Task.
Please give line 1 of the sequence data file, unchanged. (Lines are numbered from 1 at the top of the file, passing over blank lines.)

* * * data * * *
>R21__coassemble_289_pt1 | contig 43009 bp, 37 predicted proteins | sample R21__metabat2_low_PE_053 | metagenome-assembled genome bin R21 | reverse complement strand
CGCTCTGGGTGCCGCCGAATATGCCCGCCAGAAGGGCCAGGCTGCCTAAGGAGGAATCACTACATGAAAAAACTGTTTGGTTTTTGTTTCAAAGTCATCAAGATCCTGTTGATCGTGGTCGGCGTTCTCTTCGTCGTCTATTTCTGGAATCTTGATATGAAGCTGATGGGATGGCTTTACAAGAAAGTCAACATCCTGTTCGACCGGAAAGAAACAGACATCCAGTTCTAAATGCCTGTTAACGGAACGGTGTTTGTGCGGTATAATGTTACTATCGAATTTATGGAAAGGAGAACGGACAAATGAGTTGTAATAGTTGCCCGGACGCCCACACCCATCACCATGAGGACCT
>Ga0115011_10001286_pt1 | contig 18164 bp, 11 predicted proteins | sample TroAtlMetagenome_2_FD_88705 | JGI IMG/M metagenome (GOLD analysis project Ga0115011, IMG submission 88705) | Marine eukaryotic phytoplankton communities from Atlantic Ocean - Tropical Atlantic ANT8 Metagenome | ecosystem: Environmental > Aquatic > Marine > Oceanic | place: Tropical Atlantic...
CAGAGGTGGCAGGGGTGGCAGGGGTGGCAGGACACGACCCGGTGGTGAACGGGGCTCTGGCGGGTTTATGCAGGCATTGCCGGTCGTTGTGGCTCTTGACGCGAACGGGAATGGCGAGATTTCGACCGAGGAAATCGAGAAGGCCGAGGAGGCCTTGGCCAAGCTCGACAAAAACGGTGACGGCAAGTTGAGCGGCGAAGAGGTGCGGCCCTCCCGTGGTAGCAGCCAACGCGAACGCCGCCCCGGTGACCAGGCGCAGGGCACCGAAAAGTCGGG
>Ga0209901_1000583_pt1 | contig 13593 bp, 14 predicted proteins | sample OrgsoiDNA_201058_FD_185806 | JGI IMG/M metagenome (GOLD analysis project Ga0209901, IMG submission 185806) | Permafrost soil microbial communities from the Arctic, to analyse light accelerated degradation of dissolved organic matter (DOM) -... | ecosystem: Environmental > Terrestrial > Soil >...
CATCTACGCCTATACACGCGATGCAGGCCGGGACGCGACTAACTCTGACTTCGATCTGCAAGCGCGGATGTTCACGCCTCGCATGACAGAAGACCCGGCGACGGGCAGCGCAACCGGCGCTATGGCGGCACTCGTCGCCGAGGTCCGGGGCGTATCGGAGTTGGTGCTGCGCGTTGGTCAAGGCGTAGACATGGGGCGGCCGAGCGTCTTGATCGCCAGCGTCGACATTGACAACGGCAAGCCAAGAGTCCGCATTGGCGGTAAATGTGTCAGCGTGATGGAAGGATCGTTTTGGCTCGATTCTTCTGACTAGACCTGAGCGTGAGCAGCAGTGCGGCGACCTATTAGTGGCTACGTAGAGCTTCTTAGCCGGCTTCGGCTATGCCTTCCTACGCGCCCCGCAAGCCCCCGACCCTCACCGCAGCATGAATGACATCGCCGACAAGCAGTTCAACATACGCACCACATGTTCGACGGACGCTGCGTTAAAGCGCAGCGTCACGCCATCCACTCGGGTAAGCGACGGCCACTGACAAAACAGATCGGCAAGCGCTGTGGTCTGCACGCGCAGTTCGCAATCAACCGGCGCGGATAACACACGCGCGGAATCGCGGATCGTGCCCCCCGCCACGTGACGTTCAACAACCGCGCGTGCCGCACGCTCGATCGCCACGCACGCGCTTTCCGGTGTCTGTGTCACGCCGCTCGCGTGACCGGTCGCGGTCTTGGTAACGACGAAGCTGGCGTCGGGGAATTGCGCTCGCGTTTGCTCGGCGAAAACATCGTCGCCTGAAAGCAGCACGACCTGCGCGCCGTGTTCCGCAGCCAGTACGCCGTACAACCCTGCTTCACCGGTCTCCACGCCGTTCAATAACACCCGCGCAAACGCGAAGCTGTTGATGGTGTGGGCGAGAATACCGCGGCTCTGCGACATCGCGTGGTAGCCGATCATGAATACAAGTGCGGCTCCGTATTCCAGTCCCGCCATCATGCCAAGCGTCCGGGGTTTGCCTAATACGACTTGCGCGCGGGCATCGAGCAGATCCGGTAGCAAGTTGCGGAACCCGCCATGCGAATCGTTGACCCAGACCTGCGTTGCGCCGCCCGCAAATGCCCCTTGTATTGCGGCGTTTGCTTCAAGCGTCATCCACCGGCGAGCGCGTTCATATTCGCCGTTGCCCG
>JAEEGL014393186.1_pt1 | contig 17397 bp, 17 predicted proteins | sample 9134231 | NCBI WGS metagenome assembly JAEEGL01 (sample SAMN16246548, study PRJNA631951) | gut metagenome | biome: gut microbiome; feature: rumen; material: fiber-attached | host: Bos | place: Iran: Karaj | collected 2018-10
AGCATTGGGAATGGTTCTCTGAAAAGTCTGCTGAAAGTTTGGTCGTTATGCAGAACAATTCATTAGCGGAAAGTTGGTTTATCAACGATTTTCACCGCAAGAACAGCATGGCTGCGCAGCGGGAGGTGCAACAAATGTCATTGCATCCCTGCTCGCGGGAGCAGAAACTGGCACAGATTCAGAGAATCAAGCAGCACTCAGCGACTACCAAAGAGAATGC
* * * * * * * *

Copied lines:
>R21__coassemble_289_pt1 | contig 43009 bp, 37 predicted proteins | sample R21__metabat2_low_PE_053 | metagenome-assembled genome bin R21 | reverse complement strand